THE HAROLD AND MAUDE JAGUAR E-TYPE HEARSE: A TRUE UNDERTAKING

By GREGORY LLOYD / Posted on October 31, 2017

Harold and Maude is a 1971 American romantic black comedy drama directed by Hal Ashby and released by Paramount Pictures. It incorporates elements of dark humor and existentialist drama, with a plot that revolves around the exploits of a young man named Harold (Bud Cort) intrigued with death. Harold drifts away from the life that his detached mother (Vivian Pickles) prescribes for him, and slowly develops a strong friendship, and eventually a romantic relationship, with a 79-year-old woman named Maude (Ruth Gordon) who teaches Harold about living life to its fullest and that life is the most precious gift of all.

Critically and commercially unsuccessful when originally released, the film developed a cult following and in 1983 began making a profit.┬áThe film is ranked number 45 on the American Film Institute‘s list of 100 Funniest Movies of all Time and was selected for preservation in the National Film Registry of the Library of Congress in 1997, for being “culturally, historically or aesthetically significant”. The Criterion Collection special edition Blu-ray and DVD were released June 12, 2012.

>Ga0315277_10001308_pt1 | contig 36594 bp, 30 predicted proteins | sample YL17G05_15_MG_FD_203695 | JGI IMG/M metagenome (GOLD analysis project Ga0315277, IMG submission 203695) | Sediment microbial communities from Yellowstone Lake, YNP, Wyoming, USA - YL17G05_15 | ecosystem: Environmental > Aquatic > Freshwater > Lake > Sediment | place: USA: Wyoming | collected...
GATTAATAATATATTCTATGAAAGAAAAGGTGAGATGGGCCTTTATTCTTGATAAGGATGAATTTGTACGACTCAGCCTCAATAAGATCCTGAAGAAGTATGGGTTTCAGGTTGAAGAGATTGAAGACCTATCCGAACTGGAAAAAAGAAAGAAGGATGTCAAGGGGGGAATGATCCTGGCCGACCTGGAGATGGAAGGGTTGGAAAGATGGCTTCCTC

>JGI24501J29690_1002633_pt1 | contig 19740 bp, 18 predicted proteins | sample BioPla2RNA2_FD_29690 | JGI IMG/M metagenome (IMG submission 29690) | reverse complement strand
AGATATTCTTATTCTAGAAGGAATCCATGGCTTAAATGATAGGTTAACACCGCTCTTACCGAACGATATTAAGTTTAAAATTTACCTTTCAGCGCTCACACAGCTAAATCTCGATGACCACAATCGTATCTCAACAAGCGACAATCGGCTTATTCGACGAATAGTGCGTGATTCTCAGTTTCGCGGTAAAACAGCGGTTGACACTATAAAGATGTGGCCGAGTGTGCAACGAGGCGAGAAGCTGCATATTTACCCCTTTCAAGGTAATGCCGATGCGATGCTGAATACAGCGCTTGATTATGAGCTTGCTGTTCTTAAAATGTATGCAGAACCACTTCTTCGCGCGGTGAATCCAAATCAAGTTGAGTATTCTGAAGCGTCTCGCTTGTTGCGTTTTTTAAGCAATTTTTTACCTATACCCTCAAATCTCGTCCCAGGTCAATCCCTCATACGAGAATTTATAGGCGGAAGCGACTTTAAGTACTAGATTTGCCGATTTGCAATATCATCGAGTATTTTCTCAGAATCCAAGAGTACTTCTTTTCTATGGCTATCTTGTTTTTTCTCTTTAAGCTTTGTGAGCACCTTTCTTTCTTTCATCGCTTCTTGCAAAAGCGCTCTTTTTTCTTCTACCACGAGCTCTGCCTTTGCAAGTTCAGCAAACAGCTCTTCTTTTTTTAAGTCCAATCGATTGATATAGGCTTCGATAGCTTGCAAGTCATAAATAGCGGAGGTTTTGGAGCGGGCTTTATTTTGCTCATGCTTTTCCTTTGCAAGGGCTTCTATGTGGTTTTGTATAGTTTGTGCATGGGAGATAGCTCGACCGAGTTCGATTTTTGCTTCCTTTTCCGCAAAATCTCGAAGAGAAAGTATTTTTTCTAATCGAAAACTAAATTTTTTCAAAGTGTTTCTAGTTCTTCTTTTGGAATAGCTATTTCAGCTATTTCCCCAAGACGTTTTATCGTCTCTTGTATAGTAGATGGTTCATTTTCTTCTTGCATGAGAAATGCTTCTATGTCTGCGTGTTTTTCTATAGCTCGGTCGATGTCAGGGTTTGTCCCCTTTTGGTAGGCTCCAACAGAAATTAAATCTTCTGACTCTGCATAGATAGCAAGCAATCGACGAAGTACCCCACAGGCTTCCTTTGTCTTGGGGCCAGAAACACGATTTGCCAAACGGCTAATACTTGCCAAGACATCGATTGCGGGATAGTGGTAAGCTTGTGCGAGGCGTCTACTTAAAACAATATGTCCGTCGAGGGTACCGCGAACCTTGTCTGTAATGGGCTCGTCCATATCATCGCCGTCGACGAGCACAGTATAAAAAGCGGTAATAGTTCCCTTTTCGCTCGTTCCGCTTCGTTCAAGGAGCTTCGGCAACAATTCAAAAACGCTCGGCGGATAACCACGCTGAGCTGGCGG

This is the story of the car from that movie.

As they become closer, their friendship soon blossoms into a romance and Harold announces that he will marry Maude, resulting in disgusted outbursts from his family, psychiatrist, and priest. Maude’s 80th birthday arrives and Harold throws a surprise party for her. As the couple dance, Maude tells Harold that she “couldn’t imagine a lovelier farewell”. Confused, he questions Maude as to her meaning and she reveals that she has taken an overdose of sleeping pills and will be dead by morning. She restates her firm belief that eighty is the proper age to die.

Harold rushes Maude to the hospital, where she is treated unsuccessfully and dies. In the final sequence, Harold’s car is seen going off a seaside cliff but after the crash, the final shot reveals Harold standing calmly atop the cliff, holding his banjo. After gazing down at the wreckage, he dances away, picking out on his banjo Cat Stevens’ “If You Want to Sing Out, Sing Out”.